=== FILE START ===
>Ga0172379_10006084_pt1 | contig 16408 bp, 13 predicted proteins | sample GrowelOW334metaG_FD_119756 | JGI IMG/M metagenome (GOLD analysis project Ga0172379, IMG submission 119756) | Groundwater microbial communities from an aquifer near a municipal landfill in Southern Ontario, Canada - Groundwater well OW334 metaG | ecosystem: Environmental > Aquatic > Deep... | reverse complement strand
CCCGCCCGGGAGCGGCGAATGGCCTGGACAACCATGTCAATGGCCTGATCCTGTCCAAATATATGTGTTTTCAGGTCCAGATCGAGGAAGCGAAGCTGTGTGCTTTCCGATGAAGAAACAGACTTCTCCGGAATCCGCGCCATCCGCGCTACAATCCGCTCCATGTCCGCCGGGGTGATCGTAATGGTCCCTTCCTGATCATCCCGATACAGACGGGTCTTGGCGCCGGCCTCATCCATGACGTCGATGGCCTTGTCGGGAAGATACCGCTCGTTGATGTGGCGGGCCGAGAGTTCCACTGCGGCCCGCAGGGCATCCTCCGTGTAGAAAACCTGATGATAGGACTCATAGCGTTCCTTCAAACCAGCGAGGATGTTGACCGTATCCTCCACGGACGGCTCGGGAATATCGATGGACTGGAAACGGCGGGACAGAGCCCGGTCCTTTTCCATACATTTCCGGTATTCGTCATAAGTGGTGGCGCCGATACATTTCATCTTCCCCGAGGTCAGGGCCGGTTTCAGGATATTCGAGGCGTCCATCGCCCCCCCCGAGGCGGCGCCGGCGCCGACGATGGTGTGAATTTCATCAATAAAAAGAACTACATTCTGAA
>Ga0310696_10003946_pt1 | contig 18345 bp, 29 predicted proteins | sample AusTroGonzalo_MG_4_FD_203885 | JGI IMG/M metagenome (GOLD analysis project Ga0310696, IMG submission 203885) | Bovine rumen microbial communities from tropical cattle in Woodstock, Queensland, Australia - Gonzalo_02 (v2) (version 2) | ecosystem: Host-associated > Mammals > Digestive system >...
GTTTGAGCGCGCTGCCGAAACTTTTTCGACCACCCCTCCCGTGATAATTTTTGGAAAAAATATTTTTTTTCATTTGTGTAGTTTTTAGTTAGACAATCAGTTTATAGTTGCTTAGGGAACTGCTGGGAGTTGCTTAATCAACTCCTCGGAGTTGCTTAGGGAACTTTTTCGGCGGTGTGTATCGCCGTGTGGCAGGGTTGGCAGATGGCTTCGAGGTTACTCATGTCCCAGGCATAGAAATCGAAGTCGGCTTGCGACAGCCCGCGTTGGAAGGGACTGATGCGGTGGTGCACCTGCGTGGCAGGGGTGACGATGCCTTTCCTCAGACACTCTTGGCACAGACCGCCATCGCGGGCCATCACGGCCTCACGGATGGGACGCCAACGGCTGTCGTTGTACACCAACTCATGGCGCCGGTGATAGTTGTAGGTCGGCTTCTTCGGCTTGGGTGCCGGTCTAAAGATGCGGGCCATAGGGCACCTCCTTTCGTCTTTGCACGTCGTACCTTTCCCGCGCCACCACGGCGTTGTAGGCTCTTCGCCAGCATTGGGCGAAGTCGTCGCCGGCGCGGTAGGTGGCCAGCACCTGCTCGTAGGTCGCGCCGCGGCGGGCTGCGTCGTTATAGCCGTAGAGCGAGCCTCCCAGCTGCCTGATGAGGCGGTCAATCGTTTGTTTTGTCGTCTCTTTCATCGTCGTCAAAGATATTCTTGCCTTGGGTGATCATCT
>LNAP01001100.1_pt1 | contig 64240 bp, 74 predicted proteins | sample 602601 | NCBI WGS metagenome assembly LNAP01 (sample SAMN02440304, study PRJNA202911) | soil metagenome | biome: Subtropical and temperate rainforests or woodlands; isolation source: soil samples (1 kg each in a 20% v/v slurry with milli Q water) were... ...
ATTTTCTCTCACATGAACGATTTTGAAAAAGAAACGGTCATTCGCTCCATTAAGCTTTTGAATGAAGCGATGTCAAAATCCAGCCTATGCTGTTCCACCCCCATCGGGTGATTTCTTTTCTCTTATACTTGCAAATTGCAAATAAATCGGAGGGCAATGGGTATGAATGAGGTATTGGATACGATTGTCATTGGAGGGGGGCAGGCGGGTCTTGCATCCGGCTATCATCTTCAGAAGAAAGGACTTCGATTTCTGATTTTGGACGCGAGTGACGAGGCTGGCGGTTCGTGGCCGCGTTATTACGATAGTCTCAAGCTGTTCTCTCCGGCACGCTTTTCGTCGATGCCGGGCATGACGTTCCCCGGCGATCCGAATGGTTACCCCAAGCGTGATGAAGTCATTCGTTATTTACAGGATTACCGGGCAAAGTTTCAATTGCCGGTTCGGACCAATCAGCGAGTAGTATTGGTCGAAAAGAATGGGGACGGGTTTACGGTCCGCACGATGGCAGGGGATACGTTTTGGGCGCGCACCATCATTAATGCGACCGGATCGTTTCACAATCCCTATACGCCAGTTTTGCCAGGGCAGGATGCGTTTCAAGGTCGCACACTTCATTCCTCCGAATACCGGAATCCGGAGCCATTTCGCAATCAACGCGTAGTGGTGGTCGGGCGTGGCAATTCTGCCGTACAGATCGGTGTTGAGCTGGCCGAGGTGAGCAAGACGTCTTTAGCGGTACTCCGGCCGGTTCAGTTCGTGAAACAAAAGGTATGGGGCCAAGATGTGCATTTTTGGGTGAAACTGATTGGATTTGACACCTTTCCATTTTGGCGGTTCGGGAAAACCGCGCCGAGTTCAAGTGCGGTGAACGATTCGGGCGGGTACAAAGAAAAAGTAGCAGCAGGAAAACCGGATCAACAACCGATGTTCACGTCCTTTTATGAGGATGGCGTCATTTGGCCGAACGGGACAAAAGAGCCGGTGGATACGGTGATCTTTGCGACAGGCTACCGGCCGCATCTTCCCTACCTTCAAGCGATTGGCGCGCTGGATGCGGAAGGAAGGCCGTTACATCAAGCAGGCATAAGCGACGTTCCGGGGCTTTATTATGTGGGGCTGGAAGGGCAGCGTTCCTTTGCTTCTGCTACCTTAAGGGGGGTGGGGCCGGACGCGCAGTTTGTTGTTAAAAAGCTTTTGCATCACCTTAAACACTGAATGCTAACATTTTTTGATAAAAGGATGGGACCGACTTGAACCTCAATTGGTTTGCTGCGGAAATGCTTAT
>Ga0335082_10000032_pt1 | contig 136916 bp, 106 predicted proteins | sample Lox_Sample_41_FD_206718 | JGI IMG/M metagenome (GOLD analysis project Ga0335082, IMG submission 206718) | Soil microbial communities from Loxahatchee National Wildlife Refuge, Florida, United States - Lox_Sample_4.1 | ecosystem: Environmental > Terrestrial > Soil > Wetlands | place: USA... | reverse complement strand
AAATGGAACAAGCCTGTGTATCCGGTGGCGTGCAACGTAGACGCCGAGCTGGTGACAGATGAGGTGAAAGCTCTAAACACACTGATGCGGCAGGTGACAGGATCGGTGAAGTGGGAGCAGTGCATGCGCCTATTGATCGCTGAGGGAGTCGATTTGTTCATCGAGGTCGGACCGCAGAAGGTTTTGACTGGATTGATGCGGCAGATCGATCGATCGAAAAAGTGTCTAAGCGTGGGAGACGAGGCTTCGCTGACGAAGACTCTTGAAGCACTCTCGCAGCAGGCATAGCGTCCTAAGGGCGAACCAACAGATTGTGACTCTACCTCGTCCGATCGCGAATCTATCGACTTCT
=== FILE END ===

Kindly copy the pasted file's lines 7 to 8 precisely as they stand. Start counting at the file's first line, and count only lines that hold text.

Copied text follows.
>Ga0335082_10000032_pt1 | contig 136916 bp, 106 predicted proteins | sample Lox_Sample_41_FD_206718 | JGI IMG/M metagenome (GOLD analysis project Ga0335082, IMG submission 206718) | Soil microbial communities from Loxahatchee National Wildlife Refuge, Florida, United States - Lox_Sample_4.1 | ecosystem: Environmental > Terrestrial > Soil > Wetlands | place: USA... | reverse complement strand
AAATGGAACAAGCCTGTGTATCCGGTGGCGTGCAACGTAGACGCCGAGCTGGTGACAGATGAGGTGAAAGCTCTAAACACACTGATGCGGCAGGTGACAGGATCGGTGAAGTGGGAGCAGTGCATGCGCCTATTGATCGCTGAGGGAGTCGATTTGTTCATCGAGGTCGGACCGCAGAAGGTTTTGACTGGATTGATGCGGCAGATCGATCGATCGAAAAAGTGTCTAAGCGTGGGAGACGAGGCTTCGCTGACGAAGACTCTTGAAGCACTCTCGCAGCAGGCATAGCGTCCTAAGGGCGAACCAACAGATTGTGACTCTACCTCGTCCGATCGCGAATCTATCGACTTCT